Energy: America Delays, China Advances

Derek Scissors /

The Canadian government just approved the $15.1 billion acquisition of integrated oil and gas producer Nexen by China’s third-largest oil company, state-owned China National Offshore Oil.

The deal is an important step forward (or two) for Chinese investment, but a step back is probably soon to follow. Chinese outward investment has become a global force. The Nexen acquisition is the biggest ever by a Chinese enterprise and will push annual investment in 2012 to a new record. Moreover, the 2012 surge is focused on North America: Canada will be the leading recipient and the U.S. second. This will spur talk of a flood of Chinese investment in 2013 and extending indefinitely into the future.

Such talk will be exaggerated, however. There have certainly been bursts in Chinese investment activity, but there have also been stalls. The Nexen deal coming late this year all but ensures that Chinese investment will fall in 2013.

For the longer term, The Heritage Foundation’s China Global Investment Tracker documents well over $150 billion in troubled or even outright failed Chinese investments since 2005. In its announcement, Canada hinted at the principal reason for these setbacks: Host countries grow uncomfortable with large purchases by Chinese state entities. That unhappiness is an obvious opening for the U.S. to recognize the overwhelming mutual benefits of further energy cooperation with Canada and to move forward on the Keystone XL pipeline.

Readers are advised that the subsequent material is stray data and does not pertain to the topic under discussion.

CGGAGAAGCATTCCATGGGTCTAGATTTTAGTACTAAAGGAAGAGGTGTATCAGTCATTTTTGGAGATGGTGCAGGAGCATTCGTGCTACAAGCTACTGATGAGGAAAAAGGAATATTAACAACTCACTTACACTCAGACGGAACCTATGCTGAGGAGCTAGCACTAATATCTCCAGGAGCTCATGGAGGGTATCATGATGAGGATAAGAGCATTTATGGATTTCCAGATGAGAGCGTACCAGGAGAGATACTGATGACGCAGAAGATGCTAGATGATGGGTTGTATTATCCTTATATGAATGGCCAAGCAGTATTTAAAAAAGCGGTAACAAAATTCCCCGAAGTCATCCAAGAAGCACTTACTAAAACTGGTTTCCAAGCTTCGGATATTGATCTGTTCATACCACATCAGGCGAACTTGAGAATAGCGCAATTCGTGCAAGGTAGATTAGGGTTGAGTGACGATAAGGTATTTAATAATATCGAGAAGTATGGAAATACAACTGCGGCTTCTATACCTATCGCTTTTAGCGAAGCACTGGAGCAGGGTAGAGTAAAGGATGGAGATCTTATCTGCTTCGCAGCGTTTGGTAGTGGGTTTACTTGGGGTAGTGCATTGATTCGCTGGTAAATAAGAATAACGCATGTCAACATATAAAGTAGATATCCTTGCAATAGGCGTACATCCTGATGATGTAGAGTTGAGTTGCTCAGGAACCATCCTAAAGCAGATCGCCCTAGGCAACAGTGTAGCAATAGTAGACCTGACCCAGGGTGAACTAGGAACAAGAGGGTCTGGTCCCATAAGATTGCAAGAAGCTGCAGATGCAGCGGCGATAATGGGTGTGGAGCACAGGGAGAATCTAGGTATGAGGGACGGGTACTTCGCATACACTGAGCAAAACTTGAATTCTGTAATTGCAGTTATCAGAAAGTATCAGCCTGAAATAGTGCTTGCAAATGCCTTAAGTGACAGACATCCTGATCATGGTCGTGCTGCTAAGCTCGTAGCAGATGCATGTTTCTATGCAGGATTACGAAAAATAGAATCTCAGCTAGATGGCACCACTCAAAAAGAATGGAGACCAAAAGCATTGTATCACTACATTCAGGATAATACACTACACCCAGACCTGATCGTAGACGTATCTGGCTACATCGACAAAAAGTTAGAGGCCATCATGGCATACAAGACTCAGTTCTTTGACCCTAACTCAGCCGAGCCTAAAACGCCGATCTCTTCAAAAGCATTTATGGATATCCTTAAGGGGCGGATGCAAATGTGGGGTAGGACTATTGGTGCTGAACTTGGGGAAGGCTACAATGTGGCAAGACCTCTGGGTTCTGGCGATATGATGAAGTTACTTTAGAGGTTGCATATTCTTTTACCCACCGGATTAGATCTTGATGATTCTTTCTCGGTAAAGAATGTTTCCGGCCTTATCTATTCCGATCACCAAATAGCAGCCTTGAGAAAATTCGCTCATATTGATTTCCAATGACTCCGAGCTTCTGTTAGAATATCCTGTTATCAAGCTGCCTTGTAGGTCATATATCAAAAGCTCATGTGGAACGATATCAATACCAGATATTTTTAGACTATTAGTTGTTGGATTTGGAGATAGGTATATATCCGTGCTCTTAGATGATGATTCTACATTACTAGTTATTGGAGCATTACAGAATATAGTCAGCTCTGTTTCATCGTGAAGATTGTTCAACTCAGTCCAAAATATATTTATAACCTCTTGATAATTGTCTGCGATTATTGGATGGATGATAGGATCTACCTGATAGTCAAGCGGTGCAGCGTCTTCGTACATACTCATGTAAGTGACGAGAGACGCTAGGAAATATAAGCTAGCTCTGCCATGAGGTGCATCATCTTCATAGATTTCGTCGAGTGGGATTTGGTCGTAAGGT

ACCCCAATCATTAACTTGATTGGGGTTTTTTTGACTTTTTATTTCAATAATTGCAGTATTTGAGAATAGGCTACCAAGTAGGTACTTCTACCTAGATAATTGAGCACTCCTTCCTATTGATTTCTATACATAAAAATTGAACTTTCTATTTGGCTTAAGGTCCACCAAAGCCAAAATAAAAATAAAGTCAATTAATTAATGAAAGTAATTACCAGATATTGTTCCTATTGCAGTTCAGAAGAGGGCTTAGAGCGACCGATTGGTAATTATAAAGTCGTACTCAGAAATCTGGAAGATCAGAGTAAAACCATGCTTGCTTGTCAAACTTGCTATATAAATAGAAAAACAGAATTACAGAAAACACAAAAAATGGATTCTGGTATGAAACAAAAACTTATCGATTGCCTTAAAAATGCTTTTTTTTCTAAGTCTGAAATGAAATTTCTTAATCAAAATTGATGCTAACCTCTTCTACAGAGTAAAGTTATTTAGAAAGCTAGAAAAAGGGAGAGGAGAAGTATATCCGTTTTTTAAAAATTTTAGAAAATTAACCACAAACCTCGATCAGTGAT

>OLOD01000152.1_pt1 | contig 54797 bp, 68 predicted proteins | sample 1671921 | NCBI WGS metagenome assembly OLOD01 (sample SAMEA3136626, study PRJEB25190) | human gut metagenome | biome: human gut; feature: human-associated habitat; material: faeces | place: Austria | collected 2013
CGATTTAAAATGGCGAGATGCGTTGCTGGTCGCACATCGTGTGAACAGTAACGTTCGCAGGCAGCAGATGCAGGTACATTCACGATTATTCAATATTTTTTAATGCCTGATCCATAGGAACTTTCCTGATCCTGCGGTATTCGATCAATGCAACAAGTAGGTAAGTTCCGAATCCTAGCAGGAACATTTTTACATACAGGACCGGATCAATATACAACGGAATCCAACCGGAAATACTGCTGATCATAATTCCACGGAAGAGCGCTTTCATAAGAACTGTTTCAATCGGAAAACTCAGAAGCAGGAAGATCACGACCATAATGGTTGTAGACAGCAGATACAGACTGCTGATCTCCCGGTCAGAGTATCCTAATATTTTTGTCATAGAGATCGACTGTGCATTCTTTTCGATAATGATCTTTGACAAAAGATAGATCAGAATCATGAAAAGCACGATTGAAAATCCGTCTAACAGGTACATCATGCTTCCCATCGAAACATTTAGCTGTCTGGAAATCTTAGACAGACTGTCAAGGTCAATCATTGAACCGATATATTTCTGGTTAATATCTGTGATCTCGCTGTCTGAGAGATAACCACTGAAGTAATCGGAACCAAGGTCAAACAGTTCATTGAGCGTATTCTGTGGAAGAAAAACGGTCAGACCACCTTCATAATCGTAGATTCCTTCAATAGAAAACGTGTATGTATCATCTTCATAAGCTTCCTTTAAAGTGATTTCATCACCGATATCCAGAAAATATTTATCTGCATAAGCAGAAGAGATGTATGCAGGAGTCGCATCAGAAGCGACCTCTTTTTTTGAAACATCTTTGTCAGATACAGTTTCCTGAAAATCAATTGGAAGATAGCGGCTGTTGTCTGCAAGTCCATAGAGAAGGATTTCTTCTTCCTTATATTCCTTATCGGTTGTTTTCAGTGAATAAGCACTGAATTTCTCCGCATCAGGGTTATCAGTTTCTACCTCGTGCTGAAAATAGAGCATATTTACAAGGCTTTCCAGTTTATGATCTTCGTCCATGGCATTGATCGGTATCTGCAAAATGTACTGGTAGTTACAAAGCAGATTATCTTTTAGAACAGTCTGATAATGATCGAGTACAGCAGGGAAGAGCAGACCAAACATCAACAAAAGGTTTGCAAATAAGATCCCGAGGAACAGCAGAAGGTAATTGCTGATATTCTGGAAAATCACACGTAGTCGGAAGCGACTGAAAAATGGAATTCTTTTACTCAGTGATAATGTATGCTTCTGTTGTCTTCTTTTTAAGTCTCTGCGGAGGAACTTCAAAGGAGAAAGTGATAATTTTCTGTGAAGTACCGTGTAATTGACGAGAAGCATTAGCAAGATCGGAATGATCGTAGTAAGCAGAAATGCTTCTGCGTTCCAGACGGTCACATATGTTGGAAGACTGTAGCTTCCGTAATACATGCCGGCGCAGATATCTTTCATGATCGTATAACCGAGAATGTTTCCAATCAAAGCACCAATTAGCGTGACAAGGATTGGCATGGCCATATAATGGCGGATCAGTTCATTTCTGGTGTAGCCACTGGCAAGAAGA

While approving the Nexen deal, Ottawa practically begged for private-sector partners from countries with open markets. The Obama Administration is partly or even largely responsible for putting Canada in this awkward position by playing games with the Keystone pipeline and Canada–U.S. energy relations in general.

The pipeline—and the right policy from the U.S. toward Canadian energy—would strengthen the American economy, add jobs, promote energy independence, and help perhaps our most important ally. It would also be a signal that the U.S. will compete with China in international markets, a competition that the vibrant American private sector would certainly win—if only it is permitted to.